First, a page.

The approved funding is for EmPOWER Maryland, the state’s program to reduce electricity use. In addition to efficiency efforts, it includes energy audits, appliance rebates and incentives to reduce the cost of business improvements.
The Public Service Commission noted the gap in its funding-approval order and asked for a “renewed commitment” to the program.
The Maryland Public Interest Research Group recently said the state is not on pace to reach its goal of reducing per-capita electricity use by 15 percent no later than 2015, compared with 2007 levels.
“Collectively, these utilities have achieved 50% of the 2015 EmPOWER Maryland energy savings goal and 52% of the 2015 EmPOWER Maryland peak demand reduction goal, an increase of 9 percentage points and 1 percentage point, respectively, from where they were in relation to the goals at the end of 2012,” the commission wrote.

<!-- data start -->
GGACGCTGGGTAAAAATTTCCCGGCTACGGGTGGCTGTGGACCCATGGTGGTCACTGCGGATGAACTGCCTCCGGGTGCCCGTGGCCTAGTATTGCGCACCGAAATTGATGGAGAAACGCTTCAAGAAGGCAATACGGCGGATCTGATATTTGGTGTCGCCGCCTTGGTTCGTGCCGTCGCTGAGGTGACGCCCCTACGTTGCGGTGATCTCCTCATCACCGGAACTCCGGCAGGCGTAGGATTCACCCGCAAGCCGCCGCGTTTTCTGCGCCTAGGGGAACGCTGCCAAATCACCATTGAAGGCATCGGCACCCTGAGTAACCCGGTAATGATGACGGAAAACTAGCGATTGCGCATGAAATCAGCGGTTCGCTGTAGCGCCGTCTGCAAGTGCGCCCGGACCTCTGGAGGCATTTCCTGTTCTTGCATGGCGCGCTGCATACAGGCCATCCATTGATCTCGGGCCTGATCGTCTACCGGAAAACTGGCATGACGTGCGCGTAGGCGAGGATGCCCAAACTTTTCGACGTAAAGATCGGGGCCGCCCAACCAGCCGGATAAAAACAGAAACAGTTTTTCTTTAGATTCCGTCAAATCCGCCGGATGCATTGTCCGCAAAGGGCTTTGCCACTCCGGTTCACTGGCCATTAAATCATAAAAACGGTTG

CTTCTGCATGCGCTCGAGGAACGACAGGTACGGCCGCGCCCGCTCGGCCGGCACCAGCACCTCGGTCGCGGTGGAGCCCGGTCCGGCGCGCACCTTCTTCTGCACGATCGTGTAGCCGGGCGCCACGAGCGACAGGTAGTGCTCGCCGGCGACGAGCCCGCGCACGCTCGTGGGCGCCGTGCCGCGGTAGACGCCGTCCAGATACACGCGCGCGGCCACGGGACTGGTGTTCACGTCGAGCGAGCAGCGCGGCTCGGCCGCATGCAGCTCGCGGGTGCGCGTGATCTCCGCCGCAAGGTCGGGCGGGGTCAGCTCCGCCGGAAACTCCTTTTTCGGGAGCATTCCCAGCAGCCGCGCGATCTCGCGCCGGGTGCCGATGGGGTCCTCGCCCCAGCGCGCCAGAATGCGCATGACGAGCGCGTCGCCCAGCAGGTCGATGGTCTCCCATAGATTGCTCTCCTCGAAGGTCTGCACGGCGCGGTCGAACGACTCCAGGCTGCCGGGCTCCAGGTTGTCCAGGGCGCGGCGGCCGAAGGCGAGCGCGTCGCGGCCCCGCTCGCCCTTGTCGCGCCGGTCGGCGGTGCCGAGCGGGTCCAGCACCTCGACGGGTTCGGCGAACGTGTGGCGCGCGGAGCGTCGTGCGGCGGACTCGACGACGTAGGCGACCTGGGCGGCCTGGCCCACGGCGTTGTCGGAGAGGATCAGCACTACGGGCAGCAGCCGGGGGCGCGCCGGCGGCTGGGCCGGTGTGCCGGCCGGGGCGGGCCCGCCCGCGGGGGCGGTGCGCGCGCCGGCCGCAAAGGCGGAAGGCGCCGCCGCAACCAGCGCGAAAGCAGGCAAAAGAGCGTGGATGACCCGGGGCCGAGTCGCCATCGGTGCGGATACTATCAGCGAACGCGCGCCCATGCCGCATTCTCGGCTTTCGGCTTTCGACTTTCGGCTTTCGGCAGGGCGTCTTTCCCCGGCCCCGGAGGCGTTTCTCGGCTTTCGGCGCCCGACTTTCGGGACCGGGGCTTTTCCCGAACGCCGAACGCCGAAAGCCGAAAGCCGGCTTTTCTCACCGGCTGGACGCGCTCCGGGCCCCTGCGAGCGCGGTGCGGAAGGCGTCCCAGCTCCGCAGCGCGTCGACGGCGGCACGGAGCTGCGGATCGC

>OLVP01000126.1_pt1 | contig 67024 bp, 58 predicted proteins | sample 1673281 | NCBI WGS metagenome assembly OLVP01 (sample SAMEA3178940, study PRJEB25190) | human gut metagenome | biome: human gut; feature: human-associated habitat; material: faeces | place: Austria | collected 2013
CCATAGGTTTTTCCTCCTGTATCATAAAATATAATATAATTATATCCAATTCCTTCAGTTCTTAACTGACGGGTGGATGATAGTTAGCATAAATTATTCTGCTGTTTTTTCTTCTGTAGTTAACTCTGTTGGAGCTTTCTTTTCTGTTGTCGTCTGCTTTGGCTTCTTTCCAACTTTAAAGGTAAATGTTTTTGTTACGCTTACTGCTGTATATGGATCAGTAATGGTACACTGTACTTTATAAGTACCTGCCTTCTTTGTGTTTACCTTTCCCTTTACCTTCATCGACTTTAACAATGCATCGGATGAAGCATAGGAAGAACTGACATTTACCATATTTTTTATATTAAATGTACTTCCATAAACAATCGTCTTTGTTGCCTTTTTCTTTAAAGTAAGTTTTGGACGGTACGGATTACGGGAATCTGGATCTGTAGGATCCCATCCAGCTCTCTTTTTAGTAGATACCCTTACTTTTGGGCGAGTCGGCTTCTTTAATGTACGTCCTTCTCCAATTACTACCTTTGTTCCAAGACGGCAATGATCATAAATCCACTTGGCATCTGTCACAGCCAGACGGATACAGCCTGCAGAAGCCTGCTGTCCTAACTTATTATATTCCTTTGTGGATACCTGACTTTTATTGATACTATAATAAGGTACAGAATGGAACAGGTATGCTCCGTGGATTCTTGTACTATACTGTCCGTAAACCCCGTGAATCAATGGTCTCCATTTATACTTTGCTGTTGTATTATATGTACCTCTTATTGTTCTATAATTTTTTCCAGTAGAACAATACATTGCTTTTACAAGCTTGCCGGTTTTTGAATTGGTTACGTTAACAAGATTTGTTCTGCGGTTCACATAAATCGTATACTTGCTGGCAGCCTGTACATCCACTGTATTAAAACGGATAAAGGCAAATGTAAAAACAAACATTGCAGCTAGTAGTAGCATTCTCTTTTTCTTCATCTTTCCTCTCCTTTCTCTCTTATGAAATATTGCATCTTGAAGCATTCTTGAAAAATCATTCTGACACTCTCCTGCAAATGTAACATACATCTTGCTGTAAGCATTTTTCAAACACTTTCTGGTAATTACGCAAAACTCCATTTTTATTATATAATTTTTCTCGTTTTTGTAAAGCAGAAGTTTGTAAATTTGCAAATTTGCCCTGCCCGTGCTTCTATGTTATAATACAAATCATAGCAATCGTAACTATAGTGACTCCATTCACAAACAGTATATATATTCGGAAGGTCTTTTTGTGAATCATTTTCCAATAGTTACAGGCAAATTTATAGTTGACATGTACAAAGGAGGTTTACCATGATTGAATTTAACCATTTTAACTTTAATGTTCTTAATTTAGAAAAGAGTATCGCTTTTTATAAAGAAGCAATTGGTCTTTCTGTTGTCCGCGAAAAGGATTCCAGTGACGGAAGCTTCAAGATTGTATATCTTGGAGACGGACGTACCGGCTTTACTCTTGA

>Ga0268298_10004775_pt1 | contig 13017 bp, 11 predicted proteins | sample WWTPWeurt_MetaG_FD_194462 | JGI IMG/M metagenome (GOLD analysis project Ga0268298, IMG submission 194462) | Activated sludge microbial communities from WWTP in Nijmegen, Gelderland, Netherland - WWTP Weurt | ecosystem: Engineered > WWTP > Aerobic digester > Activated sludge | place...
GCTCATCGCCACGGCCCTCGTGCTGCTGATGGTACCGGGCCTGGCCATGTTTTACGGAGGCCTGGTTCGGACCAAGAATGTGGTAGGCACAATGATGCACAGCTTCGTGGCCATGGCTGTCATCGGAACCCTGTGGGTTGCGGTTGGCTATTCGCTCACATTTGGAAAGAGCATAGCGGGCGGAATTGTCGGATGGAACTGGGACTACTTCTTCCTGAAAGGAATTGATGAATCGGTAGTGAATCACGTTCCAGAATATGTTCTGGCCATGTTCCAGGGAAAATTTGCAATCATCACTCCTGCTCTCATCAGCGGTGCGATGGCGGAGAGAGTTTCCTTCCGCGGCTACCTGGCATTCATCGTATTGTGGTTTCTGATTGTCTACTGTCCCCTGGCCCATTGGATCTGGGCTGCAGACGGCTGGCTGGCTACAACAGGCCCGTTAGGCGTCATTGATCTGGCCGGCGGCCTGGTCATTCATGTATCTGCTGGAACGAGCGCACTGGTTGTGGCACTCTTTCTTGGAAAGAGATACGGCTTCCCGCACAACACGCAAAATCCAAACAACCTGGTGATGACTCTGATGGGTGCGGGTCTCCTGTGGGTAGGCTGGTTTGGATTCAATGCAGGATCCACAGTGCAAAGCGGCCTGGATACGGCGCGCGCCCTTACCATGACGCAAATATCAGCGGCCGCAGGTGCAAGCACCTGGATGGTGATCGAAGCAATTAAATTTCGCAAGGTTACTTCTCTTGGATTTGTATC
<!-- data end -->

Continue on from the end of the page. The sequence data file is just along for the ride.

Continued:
“Although this progress is impressive and represents significant energy and economic savings to Maryland ratepayers, it reflects energy savings and peak demand reductions below the forecasts set by the utilities in their 2012-2014 plans, and below the goals established by the EmPOWER Act,” it continued.
The PSC said the goals should be taken seriously and noted the utilities lacked a sense of urgency. “Accordingly, we order the utilities to effectively and aggressively execute the programs associated with the additional funding.”
Regulators noted that through the second quarter of 2013, the utilities reported customer savings of 2,729,390 MWh of electricity and 1,097 MW of peak demand reduction as a result of EmPOWER Maryland programs.